India is not only the largest democracy in the world, its Election Commission is one of the most pro-active, micro-managing each election, never losing focus of details, attending to every aspect up to the last mile. Because its processes are transparent, people have faith in the conduct of elections.
In a short while, five states will go to the polls. These are Uttar Pradesh, Manipur, Goa, Punjab and Uttarakhand. The combined electorate is a total of 167.28 million. UP’s electorate alone stands at a staggering 138.5 million, larger in size than many countries of the world.
The micro-managing of this election comprises several important factors. The electoral rolls would have been updated, law and order arrangements put into place in consultation with the district authorities and central forces deployed in all sensitive polling stations. A number of transparency measures, such as video recording in all sensitive polling stations (which I had activated during the general elections of 2009) would have been ordered so as to establish a level playing field.
As soon as the announcement of elections is made by the ECI, the Model Code of Conduct (MCC) kicks in. Some readers may remember the effectiveness that former CEC TN Seshan had brought into its implementation, which has continued since.
The MCC is a mechanism unique to India. Evolved by political parties themselves in the early sixties in Kerala, it is a set of dos and dont’s that the EC administers, and to which most of the political parties and their candidates adhere. Largely because of its strict implementation, the election scene in India is devoid of the invectives and crass rudeness that we recently witnessed in the US presidential election.
The EC derived enormous advantage by being among the first electoral management bodies to embrace technology. The application of the electronic voting machines (EVM) was a bold idea that would transform the manner in which polls were conducted. The EVM’s manifest advantage was that the results could be finalised accurately in a matter of hours.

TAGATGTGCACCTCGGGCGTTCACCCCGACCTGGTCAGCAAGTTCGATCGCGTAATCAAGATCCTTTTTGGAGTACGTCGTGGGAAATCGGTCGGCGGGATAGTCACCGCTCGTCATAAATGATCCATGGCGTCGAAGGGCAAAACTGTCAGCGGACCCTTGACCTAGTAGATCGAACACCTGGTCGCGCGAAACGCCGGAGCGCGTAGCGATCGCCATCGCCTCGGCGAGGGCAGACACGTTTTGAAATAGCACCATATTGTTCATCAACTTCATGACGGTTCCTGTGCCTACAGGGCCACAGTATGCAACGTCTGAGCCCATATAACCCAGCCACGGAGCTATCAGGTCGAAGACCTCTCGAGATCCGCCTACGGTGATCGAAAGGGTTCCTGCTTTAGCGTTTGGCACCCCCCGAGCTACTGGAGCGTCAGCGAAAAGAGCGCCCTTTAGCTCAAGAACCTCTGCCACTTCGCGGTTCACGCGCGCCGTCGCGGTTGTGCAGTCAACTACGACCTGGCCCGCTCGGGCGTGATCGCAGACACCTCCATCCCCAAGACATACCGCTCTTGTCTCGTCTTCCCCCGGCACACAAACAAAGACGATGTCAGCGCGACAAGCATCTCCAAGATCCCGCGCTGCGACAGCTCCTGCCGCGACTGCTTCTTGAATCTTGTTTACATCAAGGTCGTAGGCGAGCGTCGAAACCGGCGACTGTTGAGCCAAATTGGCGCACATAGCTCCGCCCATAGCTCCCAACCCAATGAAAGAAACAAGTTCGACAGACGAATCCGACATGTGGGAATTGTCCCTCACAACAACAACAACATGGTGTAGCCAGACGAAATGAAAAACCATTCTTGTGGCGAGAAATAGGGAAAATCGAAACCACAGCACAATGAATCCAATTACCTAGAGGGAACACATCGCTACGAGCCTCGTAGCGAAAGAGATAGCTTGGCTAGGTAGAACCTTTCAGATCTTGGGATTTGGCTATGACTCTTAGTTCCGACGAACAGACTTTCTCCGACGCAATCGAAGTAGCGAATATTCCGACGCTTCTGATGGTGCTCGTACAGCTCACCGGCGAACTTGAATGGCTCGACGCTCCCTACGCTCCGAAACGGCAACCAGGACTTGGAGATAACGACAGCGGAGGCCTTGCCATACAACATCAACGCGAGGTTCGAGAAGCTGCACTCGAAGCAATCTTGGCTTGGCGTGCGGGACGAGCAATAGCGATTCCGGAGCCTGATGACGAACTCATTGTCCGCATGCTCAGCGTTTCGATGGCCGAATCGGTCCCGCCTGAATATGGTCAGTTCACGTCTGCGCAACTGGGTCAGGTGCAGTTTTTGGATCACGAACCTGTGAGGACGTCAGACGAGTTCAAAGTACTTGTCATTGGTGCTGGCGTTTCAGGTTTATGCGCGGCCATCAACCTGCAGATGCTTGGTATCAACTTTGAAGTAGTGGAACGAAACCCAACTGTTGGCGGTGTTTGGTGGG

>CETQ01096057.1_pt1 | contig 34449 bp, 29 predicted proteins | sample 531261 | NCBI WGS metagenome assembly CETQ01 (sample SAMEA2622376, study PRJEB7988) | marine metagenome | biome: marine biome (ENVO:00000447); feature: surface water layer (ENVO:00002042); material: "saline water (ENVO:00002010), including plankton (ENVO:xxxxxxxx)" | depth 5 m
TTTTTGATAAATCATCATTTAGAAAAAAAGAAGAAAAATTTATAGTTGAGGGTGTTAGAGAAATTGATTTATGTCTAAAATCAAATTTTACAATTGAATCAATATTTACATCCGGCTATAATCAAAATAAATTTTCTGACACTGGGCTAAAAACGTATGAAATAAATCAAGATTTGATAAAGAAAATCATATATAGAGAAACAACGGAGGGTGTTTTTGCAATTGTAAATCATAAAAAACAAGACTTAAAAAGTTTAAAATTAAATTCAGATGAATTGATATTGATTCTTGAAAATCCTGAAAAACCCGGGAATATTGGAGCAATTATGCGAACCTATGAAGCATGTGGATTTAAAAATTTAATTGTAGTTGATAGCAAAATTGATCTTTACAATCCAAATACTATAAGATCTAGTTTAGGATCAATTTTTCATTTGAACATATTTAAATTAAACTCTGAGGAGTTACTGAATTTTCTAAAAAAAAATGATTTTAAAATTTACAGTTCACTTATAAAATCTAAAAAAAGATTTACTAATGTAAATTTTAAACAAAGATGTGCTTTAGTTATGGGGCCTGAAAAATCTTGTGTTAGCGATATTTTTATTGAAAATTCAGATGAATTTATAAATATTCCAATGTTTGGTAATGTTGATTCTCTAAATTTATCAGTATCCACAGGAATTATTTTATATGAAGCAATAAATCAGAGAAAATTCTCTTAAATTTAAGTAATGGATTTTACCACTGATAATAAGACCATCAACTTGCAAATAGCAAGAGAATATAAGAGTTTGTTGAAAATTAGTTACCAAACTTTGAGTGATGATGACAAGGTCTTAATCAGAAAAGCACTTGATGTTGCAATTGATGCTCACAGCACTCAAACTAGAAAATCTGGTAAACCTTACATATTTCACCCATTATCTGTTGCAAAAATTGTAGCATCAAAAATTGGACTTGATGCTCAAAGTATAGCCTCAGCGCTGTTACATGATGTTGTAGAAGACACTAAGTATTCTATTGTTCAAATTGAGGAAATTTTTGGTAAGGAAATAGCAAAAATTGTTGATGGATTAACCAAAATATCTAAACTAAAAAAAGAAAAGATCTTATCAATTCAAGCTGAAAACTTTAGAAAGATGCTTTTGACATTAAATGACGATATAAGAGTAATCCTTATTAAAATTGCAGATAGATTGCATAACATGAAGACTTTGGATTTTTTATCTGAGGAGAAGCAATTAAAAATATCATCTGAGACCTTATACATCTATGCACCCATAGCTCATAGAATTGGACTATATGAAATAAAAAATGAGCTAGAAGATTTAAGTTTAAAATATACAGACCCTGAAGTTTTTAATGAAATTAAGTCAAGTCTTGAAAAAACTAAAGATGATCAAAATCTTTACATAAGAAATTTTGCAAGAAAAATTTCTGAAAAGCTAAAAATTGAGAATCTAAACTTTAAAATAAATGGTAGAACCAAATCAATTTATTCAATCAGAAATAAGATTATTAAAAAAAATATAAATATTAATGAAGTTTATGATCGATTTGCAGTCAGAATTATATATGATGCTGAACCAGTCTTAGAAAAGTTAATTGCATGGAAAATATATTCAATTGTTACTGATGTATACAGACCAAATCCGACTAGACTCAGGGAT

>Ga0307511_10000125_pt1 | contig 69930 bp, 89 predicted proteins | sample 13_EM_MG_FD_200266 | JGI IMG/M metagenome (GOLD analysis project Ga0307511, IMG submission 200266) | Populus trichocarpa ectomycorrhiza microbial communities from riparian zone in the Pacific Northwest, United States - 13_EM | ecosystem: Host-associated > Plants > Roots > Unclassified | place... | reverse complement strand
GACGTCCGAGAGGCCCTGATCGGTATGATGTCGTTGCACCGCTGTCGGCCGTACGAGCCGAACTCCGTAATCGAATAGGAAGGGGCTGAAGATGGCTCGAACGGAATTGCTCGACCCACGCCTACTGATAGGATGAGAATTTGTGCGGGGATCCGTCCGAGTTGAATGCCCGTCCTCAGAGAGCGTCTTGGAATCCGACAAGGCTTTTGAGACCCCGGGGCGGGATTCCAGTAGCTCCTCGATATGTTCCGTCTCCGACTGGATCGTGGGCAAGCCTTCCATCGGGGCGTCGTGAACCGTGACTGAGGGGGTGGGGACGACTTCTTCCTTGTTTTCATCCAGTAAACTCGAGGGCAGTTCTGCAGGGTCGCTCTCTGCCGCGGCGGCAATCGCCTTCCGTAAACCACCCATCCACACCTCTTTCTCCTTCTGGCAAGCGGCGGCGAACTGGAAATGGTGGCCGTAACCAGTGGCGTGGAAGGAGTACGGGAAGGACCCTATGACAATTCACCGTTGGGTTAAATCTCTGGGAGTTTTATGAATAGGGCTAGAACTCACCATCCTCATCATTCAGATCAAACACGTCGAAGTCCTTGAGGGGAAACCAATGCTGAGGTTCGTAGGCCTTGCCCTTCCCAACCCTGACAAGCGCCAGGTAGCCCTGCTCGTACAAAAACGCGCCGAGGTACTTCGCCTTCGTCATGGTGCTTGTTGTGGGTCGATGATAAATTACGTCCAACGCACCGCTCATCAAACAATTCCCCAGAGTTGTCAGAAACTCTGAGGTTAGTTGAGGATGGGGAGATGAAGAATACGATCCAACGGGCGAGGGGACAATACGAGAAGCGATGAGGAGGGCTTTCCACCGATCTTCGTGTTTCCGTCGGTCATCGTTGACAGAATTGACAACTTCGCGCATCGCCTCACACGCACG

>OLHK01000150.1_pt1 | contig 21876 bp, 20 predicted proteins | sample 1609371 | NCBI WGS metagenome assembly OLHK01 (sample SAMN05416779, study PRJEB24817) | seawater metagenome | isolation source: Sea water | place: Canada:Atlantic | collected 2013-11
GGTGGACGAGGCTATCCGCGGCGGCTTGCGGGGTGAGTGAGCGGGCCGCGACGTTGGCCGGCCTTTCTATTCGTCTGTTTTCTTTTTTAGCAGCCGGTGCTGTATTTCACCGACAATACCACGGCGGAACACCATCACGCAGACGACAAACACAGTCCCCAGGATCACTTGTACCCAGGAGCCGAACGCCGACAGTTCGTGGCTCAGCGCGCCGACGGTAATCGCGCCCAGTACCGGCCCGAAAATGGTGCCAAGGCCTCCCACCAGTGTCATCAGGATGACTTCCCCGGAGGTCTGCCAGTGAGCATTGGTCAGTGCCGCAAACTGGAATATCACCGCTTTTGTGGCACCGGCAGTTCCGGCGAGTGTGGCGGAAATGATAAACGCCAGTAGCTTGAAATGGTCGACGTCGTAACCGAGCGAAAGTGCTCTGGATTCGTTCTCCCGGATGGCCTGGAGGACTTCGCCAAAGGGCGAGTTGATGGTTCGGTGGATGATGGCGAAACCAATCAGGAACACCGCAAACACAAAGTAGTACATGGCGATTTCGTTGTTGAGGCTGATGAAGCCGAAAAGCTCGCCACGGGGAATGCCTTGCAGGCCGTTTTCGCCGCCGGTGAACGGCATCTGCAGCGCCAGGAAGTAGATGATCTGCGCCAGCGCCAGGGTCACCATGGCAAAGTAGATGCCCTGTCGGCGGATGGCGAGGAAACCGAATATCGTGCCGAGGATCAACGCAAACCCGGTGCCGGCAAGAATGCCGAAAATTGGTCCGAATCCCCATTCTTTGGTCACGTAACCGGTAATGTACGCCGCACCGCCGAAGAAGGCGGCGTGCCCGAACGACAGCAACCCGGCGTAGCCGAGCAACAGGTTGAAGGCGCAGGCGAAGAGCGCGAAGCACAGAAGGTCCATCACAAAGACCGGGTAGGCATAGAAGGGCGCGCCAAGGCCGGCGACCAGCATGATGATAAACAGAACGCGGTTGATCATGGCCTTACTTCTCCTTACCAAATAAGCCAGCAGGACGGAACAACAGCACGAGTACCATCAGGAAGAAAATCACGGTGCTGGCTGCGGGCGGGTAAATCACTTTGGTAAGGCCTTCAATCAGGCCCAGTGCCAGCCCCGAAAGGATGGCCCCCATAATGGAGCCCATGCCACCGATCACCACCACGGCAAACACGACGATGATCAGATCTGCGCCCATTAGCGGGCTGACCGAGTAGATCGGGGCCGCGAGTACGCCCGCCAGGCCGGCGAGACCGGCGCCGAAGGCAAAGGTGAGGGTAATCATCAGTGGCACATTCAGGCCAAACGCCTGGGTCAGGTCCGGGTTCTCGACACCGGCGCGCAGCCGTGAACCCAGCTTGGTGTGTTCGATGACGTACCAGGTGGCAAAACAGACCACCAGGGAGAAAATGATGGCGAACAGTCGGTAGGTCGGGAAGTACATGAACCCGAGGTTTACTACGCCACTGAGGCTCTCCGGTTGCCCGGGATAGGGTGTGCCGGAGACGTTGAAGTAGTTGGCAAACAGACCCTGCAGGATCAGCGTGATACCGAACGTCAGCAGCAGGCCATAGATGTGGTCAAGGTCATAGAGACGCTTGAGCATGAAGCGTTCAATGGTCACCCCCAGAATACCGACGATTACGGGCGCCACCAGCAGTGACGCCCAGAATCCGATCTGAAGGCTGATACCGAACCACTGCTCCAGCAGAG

The scourge of “booth capturing” and the looting of ballot boxes, rampant in the ’80s and ’90s came down sharply, especially when polling stations were better secured by central forces. One reason for the EVMs’ high degree of acceptability amongst all stakeholders is that, unlike some other countries where volunteers and students sometimes man their EVMs, in India they are placed under government officials who are necessarily under the disciplinary powers of the State.
Improvements in EVMs are constantly sought to be made. Most recently, on directions from the Supreme Court, the Commission is trying to develop a “paper trail”.
In a country as vast and diverse as India, the EC embarked on another nation-wide initiative which was to undertake a mapping of all our communication assets with reference to every polling station in the country.
The logistics of reaching man and machine to every voting booth required months of detailing by a team of indefatigable officials at headquarters working closely with the Chief Electoral Officers (CEO) in each state and Union Territory. This has resulted in a formidable communication network that was anointed with the acronym COMET.
Meanwhile, will the recent demonetisation prove to be a game changer? Will it eliminate or at least substantially reduce the problem of money power that has been the primary negative factor in our electoral landscape? We will learn this soon enough. If it confines our electoral spending to statutory limits of up to Rs 28 lakh and eliminates the scourge of black money, it will be considered a major electoral reform.
(Navin B Chawla is a former chief election commissioner of India)